i3 - May/June 2018 - 49
By Anthony Maestri
CT R E P O RTS
Tech Companies Expanding
early one in five individuals today report having a disability, but this
number will rise as the baby boomer generation ages. To help this atrisk population address the lack of accessibility in the disability community, many experts have turned to technology. Tech companies have entered
into this market that represents $1 trillion in annual disposable income.
Google's recent update to
Google Maps allows individuals to now select a wheelchair
accessible route. It is tailored
towards the use of public
transportation in select major
metropolitan areas. These
hubs include London, New
York, Tokyo, Mexico City, Boston and Sydney. It
includes information such as the availability of
wheelchair ramps and elevators on the proposed
route. This rollout is on top of Google's previous
update that allowed users to see if a location was
Airbnb has also made it easier to find accessible rentals. Partnering with organizations like
the National Council on Independent Living
and the California Council of the Blind, they
have released 21 filters that can help locate a
rental that fits a person's exact accessibility
needs. The filters let people search for features
like ramps, wide hallways and roll-in-showers.
Airbnb plans to continually improve and
expand the functionality of these filters.
AI Increasing Independence
for People of all Abilities
Artificial intelligence (AI) has become ubiquitous in the conversation about the power of technology to change lives. It also is being applied to
help seniors and individuals with disabilities live
more independently. The possibilities are endless
for a technology as robust as AI to positively impact the lives of people of all
ages and abilities.
Today, 5.7 million Americans live with
Alzheimer's and that number is expected
to more than double to 14 million by
2050. AI is showing promise in being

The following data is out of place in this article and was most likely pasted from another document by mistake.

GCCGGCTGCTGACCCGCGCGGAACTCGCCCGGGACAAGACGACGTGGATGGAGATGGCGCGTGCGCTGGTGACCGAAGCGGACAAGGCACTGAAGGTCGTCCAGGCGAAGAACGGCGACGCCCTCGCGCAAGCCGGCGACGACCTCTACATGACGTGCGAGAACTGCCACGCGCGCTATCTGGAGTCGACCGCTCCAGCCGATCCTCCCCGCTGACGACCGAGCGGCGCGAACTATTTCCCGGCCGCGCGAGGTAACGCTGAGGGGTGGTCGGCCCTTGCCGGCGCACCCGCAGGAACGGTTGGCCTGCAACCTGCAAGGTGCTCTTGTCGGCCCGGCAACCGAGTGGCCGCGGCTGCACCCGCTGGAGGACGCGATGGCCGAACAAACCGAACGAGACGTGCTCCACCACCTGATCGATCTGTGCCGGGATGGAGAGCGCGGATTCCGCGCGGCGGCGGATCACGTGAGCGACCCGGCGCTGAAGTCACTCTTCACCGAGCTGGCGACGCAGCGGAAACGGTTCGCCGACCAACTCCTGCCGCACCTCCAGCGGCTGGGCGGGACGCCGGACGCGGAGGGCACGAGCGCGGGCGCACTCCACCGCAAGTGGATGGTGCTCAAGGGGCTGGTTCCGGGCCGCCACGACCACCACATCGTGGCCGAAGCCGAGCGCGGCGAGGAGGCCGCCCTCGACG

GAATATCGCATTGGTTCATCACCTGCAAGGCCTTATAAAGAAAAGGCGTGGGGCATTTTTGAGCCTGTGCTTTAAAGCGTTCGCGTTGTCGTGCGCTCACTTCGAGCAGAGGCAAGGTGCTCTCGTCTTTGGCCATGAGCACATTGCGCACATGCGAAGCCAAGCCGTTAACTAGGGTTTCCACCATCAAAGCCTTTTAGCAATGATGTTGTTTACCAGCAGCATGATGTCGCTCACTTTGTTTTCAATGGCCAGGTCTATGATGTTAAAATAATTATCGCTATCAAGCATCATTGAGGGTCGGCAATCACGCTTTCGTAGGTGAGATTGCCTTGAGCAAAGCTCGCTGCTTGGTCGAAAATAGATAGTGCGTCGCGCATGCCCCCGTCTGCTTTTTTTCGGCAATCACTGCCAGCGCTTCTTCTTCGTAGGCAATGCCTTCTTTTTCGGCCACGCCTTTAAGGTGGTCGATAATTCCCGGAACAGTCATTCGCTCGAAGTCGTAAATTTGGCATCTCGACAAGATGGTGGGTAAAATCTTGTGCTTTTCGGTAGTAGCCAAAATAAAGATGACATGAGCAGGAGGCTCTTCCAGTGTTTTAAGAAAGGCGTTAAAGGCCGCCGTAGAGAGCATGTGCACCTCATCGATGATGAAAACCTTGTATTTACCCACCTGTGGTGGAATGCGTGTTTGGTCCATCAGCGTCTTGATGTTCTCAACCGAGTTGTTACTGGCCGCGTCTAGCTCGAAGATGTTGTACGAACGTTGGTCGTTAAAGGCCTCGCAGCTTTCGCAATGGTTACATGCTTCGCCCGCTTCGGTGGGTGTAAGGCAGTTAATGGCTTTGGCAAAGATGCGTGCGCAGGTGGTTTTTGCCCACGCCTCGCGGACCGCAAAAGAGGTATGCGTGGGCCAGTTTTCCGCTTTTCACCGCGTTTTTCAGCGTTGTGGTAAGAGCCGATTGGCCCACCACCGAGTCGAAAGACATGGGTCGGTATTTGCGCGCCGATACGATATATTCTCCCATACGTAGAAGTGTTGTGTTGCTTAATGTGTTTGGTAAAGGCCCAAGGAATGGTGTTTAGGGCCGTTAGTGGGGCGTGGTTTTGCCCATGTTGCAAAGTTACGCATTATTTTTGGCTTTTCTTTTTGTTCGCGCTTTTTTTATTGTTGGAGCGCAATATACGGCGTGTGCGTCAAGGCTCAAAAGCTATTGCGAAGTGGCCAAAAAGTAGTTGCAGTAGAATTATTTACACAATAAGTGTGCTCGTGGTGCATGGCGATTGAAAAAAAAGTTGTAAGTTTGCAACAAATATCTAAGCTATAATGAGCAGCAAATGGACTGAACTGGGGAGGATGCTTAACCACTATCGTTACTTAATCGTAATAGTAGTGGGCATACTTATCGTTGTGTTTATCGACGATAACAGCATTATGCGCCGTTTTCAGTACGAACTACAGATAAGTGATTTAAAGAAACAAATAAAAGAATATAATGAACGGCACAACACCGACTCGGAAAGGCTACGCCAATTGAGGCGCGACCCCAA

able to identify the disease before the
symptoms are obvious to loved ones. Machine
learning is being adapted to look at movement
patterns like pacing and wandering which are
indicative of Alzheimer's. The technology, developed by the Massachusetts Institute of
Technology's Computer Science and Artificial
Intelligence Laboratory, is being tested in an
assisted living facility in the state. MIT developed
an unobtrusive small white box that uses wireless
radio signals no stronger than Wi-Fi. These signals bounce off everything in a 30 foot radius and
can detect movements as slight as breathing.
Researchers at IBM have developed a language
processing software powered by Watson that translates complex and lengthy sentences into simpler
text for those with cognitive or intellectual disabilities. They envision the technology having an immediate applicability with organizations that help
high school student's transition to a college setting
by helping students understand complex administrative and educational documents.
Please join the CTA Foundation in connecting seniors and individuals with disabilities to
life changing tech.
Santa Clara, CA
Shanghai New International
Expo Center Shanghai, China
CT Hall of Fame Dinner
New York, NY
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Las Vegas, NV
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on CTA events,
or visit CTA.tech.
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enabling the CTA Foundation to help older
adults and people with disabilities.
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